As soon as the results of the Iraqi provincial council elections in April 2013 were announced, some within political circles and the media speculated that Prime Minister Nouri al-Maliki may seek to postpone parliamentary elections scheduled for next spring to an unspecified date.
The speculations were triggered by a significant decline in Maliki’s popularity, as seen in the provincial elections. This decline, of course, is due to the failure of Maliki's government to achieve its promises, particularly in the area of security and public services.
Initially, there were speculations that Maliki may resort to postponement to buy some time and regain his lost popularity. But later, a rumor arose of the possibility that Maliki and his coalition may conduct a coup against the democratic path of the political process.
This possibility was raised by a Sadrist MP, thus making the coup scenario more credible. The Sadrists are the allies of the State of Law coalition within the National Iraqi Alliance, the largest partner in the current government. They know what is happening on the inside.
In a press statement, Iraqi MP Amir al-Kanani said he feared that there will be no peaceful transfer of power if “the results of the upcoming elections turn out different than what Maliki is aiming for.”
Could Maliki really reject the very process that allowed him and his party to reach positions of power?
It is true that Maliki’s own allies are talking about a clear trend on his part to act individually and concentrate power in his hands. But it is very difficult to imagine that he would stage a coup. Such an action would not only provoke Maliki’s opponents from among the Sunnis, Kurds and secular nationalists, but also all of his Shiite allies, like the Sadrists, the Supreme Islamic Council and the socially and politically influential Shiite authority in Najaf. Najaf is ready to take a strong position against Maliki if he stages such an operation. Maliki’s government is being publicly criticized by Najaf every week in Friday prayer sermons because of his government’s failure to provide security and services.
One of Maliki’s reasonable options is to postpone the parliamentary elections under the pretext of an unsuitable security situation. Some analysts consider Maliki’s postponement of the last local elections in the provinces of Anbar and Ninevah to be a dress rehearsal for the postponement of the parliamentary elections. The security situation has greatly deteriorated in recent months in a way not seen since the end of the sectarian war in 2008. Since May, more than a thousand people were killed and 2,500 injured by the violence. That situation will likely continue for months.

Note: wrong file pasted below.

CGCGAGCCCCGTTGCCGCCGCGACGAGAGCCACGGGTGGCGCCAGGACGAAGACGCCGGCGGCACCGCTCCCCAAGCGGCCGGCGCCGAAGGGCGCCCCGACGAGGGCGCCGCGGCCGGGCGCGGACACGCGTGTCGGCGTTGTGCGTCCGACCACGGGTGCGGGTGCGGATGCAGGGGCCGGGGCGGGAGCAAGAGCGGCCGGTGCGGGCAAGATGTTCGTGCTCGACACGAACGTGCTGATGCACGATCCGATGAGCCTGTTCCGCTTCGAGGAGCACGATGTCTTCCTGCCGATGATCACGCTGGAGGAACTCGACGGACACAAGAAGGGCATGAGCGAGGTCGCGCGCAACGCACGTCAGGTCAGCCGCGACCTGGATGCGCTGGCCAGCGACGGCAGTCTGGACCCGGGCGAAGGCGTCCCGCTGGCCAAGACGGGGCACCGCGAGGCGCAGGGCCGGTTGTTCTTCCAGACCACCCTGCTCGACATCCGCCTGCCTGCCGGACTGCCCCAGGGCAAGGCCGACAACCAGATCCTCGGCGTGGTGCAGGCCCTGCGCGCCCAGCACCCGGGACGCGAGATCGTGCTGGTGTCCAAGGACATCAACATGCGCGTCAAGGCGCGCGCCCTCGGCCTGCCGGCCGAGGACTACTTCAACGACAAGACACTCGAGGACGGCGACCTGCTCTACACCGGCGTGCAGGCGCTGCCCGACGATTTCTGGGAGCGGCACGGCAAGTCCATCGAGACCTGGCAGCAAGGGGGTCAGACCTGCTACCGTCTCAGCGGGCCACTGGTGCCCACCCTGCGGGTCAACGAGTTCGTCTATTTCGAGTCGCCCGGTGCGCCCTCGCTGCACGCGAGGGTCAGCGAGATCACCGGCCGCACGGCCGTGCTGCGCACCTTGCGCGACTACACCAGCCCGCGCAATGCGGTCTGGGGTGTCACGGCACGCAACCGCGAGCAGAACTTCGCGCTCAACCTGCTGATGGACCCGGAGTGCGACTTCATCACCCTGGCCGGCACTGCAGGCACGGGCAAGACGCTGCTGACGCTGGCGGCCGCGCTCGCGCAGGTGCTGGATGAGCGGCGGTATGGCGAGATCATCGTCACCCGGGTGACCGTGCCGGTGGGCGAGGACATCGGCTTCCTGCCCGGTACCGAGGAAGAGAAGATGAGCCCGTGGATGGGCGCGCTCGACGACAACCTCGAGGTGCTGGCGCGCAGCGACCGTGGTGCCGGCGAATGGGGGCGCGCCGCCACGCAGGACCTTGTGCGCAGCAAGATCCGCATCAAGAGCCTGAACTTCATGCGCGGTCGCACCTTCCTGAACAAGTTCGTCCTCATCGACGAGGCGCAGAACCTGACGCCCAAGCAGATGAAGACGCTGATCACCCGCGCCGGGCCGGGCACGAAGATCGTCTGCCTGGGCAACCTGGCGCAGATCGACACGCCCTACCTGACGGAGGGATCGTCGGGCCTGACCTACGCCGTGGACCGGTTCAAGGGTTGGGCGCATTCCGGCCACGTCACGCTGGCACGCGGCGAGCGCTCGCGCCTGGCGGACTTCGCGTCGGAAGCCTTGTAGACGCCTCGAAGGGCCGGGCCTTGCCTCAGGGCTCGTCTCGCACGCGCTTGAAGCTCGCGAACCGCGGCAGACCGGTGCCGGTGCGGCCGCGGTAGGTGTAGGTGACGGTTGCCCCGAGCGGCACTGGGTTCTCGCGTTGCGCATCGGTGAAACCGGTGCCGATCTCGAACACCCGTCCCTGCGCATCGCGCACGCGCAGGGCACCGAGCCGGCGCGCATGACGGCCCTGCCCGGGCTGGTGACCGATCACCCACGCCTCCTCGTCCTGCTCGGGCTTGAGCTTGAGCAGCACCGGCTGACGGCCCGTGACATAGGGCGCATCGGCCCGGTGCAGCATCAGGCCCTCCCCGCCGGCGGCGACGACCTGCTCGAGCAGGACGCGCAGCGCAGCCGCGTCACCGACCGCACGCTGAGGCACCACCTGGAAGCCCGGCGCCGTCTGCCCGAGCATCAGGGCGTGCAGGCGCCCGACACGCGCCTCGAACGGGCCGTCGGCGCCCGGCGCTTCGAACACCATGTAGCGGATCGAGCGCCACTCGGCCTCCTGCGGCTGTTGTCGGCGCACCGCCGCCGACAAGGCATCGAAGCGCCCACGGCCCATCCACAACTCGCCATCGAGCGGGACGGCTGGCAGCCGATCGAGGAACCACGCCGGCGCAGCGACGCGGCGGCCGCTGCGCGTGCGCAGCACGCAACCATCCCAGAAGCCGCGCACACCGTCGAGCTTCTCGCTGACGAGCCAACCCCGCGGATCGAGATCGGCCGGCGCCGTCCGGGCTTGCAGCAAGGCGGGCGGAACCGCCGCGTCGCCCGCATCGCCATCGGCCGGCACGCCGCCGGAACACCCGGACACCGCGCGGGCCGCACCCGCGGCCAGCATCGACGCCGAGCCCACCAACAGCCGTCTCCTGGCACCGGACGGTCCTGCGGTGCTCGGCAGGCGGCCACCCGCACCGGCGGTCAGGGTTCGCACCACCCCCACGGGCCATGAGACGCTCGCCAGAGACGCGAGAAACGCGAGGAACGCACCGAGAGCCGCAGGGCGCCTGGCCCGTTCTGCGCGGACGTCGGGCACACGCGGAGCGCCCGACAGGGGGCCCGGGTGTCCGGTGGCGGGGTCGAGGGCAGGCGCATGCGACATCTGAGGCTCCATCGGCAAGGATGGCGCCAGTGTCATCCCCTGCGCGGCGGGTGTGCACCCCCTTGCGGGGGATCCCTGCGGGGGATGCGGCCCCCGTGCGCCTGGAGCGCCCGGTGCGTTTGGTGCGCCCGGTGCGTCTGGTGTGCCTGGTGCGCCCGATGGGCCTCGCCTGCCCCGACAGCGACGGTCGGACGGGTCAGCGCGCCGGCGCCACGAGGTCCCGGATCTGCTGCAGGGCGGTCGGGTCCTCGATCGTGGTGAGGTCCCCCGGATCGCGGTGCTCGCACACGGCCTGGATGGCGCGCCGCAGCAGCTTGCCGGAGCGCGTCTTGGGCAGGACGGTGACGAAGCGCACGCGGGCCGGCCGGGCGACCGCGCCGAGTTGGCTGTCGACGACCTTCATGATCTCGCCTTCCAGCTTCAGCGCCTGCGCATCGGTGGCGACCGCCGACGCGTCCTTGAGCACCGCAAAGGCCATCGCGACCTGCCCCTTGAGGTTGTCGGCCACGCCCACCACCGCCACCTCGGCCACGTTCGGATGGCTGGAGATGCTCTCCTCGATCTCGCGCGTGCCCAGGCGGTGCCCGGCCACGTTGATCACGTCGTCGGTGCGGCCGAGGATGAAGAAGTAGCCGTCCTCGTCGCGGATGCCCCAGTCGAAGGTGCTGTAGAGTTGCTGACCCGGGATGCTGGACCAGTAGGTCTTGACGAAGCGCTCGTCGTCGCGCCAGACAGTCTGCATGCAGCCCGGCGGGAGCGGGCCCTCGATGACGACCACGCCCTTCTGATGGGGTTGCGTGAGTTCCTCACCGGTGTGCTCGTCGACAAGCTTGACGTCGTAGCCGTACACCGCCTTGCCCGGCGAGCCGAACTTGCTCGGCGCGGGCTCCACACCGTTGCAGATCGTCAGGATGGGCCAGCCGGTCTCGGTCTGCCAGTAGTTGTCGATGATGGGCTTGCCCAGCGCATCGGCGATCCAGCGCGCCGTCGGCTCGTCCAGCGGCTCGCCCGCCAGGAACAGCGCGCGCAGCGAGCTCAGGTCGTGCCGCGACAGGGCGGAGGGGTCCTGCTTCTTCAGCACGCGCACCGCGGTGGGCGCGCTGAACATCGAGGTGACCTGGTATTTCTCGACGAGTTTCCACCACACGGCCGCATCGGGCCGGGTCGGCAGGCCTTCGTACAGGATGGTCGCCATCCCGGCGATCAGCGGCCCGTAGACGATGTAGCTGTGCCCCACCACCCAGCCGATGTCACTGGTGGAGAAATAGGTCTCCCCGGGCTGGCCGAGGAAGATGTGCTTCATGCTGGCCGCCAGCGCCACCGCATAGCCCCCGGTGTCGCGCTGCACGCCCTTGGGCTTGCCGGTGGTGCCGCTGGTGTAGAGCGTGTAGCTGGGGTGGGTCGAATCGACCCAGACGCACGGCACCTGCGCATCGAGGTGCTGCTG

In July, State of Law MP Ihsan al-Awadi said, “There are no plans to extend the current parliament’s mandate. The elections will be held on schedule.”
On Aug. 5, Kurdistan Alliance MP Ashwaq al-Jaff said that some in parliament wish to extend Maliki’s mandate by eight months. “There are some conversations in the corridors of parliament looking into extending the mandate of the current government by eight months under the consideration that there was a delay before the government was formed, and so it has not completed its legal mandate,” she said. But she also considered that “not to be positive,” because “Maliki did nothing in his two consecutive terms that justifies extending [his mandate].” Jaff is considered a credible source of information.
In addition to the deteriorating security situation, Maliki may use another issue to justify election postponement. Parliament is supposed to amend the electoral law ahead of the elections. The Federal Supreme Court has ruled that the current law is unconstitutional because it adopted a closed-list system.
The electoral law for the governorate councils was amended by adopting the so-called “Saint Lego” system, where the electoral lists are open. But the State of Law coalition blamed its loss in the recent elections on that system, and thus opposes applying it in the parliamentary elections.
In June, State of Law MP Walid al-Hilli — who is close to Maliki — said, “The Saint Lego election system doesn’t apply to the parliamentary elections scheduled for next year.” His colleague Ali al-Allak said that Saint Lego is a “failed system” and stressed that his coalition would seek to change the law and prevent the upcoming parliamentary elections from being held according to the Saint Lego law.
If Maliki’s coalition does not secure the support of one of the large blocs such as Iraqiya or the Kurdistan Alliance, then the road is at a dead end regarding the election law, and that dead end may end up postponing the election, because Maliki’s Shiite allies — the Sadrist movement and the Supreme Council — have explicitly declared that they are with the Saint Lego system.
Adnan Hussein is the executive editor-in-chief of Al-Mada newspaper and head of the National Union of Iraqi journalists.
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